How Much Does a Cruise Ship Cost to Operate?

Cruise ships are getting bigger, more advanced, and are becoming almost like floating cities. Cruises are big business, so big that it can be hard to wrap our heads around exactly how much they cost to operate.

How much does a cruise ship cost to operate? The cost to operate a cruise ship annually can be several billions of dollars. The Royal Caribbean posted numbers of over 6.1 million passengers who sailed on its ships worldwide in 2018 and have reportedly spent around $9.5 billion on these trips in that same year.

Royal Caribbean had 26 cruise ships in 2018, so the annual operating cost per ship averaged about $360 million per year (or about $1 million per day). The cost will be higher for their larger ships like the Symphony of the Seas and will be less for their smaller ships like the Empress of the Seas.

These operating costs are made up of the following six main expense categories:

  1. Commissions and transportation expenses
  2. Onboard expenses
  3. Payroll expenses
  4. Food expenses
  5. Fuel expenses
  6. Other operating expenses

Advances in technology, materials, and shipbuilding today allows for more substantial and safer ships. These advances translate into more amenities packed into cruise ships.

It has reached a point where a ship is so vast and modern that one would not even know that they are inside an actual boat.

Giant swimming pools, shops, casinos, and restaurants can all be found on a cruise ship. Frequently referred to as malls and casinos floating on our oceans, a cruise ship can generate tremendous operating expenses.

Costing upwards of hundreds of thousands of dollars in fuel alone each day, it is a business that needs enormous capital. How are they even making money and profit because of these costs?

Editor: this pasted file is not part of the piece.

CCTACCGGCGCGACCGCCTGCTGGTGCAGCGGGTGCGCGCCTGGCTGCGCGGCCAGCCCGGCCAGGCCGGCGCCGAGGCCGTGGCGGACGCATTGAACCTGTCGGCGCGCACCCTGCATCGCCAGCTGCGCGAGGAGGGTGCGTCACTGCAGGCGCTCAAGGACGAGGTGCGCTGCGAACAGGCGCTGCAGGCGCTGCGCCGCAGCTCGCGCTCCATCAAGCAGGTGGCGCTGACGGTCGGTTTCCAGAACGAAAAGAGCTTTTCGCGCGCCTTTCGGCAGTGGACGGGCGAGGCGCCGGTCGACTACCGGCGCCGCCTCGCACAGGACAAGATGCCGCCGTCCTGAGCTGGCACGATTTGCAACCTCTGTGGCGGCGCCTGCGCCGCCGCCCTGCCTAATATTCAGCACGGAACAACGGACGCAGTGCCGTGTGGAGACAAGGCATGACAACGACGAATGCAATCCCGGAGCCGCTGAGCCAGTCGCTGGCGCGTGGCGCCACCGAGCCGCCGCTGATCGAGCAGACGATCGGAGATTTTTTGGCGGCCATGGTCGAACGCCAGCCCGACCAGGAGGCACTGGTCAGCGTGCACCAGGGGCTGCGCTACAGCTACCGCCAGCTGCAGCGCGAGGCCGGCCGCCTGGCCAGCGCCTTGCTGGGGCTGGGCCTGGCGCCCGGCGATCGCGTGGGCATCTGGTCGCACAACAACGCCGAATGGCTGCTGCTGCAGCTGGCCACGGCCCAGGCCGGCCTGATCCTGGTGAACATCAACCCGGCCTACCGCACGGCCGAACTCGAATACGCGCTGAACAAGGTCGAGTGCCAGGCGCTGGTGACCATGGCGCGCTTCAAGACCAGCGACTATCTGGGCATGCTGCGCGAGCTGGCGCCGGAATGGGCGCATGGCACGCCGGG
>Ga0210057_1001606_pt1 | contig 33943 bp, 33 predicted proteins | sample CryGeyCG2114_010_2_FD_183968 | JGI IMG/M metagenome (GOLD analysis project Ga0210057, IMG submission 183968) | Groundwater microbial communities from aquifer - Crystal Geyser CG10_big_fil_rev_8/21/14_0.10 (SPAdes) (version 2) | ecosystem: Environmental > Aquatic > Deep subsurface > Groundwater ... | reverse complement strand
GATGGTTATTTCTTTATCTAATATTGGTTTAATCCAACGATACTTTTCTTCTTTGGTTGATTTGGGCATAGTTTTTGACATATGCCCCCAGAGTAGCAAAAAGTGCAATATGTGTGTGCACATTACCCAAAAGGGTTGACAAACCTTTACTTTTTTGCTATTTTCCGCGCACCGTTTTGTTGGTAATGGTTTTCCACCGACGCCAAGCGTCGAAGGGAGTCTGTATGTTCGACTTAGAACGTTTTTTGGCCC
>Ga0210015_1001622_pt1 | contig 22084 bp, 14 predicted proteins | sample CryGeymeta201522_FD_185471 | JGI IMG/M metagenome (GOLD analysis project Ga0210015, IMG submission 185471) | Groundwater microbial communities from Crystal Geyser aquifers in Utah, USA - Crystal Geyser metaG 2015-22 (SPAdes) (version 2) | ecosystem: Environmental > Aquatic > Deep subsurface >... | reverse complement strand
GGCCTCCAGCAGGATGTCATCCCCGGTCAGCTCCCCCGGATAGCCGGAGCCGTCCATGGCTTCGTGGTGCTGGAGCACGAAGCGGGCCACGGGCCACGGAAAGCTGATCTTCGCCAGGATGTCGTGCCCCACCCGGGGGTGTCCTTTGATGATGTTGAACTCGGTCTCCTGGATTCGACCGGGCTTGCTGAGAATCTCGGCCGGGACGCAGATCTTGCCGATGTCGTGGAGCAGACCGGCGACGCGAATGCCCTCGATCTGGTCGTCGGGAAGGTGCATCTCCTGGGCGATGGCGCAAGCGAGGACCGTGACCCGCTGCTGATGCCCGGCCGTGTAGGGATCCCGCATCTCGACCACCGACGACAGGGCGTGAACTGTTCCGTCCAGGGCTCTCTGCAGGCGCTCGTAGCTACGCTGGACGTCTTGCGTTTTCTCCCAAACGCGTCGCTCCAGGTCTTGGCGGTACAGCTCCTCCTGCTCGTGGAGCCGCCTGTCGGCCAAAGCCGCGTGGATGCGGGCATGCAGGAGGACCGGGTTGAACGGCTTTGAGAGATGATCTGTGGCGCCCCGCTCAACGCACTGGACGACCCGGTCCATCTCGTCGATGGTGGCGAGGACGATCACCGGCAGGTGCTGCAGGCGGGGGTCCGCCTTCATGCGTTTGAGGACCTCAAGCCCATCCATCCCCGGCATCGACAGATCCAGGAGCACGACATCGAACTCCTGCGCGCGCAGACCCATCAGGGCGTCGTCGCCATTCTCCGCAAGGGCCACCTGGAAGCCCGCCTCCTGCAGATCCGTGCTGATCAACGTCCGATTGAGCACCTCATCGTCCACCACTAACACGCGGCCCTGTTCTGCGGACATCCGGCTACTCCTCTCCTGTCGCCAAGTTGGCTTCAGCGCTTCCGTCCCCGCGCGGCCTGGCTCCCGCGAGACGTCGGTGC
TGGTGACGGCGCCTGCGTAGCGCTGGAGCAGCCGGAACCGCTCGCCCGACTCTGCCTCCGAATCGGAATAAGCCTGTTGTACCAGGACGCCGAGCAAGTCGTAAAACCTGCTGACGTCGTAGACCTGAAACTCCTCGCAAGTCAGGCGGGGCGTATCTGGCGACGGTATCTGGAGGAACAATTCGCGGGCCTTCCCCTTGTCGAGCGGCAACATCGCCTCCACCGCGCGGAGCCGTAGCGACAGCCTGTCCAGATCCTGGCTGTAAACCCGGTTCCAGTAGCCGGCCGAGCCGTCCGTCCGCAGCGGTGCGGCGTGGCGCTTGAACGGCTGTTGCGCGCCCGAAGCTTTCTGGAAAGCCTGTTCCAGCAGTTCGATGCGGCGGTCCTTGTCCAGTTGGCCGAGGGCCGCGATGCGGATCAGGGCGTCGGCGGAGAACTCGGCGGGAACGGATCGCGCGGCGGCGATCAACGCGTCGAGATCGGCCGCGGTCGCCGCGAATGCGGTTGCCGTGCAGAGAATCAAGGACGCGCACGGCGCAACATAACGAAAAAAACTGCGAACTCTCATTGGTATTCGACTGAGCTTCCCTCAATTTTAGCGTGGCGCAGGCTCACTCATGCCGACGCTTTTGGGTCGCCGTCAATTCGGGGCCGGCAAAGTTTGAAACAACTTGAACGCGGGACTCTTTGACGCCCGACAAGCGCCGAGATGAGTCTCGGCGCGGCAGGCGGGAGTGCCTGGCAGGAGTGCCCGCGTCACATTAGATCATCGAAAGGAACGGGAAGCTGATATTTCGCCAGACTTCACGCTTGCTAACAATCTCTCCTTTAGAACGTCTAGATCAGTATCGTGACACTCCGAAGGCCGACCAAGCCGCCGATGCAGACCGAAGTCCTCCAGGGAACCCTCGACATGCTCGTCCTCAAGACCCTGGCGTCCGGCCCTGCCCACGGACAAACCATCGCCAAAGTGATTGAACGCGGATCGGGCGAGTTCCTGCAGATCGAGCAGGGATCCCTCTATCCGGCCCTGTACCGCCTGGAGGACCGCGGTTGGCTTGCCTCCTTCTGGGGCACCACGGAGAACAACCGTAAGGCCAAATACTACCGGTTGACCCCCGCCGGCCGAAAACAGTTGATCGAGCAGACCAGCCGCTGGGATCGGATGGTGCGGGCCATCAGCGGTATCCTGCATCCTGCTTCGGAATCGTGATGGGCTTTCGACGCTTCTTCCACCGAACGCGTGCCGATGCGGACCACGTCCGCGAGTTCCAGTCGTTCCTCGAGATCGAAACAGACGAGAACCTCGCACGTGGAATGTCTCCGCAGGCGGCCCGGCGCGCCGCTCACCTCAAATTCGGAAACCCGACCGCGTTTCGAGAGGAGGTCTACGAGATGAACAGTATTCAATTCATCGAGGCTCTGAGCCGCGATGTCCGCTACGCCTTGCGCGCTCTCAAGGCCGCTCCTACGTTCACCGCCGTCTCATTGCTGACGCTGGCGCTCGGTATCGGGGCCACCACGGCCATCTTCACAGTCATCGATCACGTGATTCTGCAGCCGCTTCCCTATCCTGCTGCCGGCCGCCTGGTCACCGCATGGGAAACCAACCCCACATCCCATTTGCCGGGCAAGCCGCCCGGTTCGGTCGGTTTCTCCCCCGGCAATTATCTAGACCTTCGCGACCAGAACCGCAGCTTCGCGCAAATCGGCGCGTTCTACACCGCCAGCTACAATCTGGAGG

Read on to learn more about how much it costs to operate a cruise ship and what makes up that cost.

How Much Does a Cruise Ship Cost to Operate?

It costs more than a cool billion dollars for the biggest cruise ship to be built, and that is just talking about having one built. The annual operating expenses that follow are in a whole league of their own.

Fuel, crew, and maintenance are chief among the main culprits hogging the majority of costs. Cruise ships are built because they are big businesses.

According to the Royal Caribbean annual statement of 2018, the average cruise ship tonnage would be around the size to carry about 3000 passengers. From the same source, these 3000 passengers cost on average about $1,252 per person.

A 7-day cruise based on that figure will come up with $536,571 per day as the cost of operating a cruise ship of this size. It is not in any way a massive leap of the imagination to say that the bigger the cruise ship, the higher it costs to operate.

So how much does a cruise ship cost to operate? The Royal Caribbean posted numbers of over 6.1 million passengers who sailed on its ships worldwide in 2018 and have reportedly spent around $9.5 billion on these trips in that same year.

The Breakdown of Cruise Ship Costs

Now that we know an average total annual operating cost let’s look at the breakdown of this cost. Royal Caribbean Cruises breaks down the total cost into the following six expense categories:

  1. Commissions and transportation expenses
  2. Onboard expenses
  3. Payroll expenses
  4. Food expenses
  5. Fuel expenses
  6. Other operating expenses

1. Commission and Transportation Expenses

These expenses cover expenses generated with passenger tickets, travel agency commissions, and port costs that may vary depending on the manifest or the number of passengers on the ship.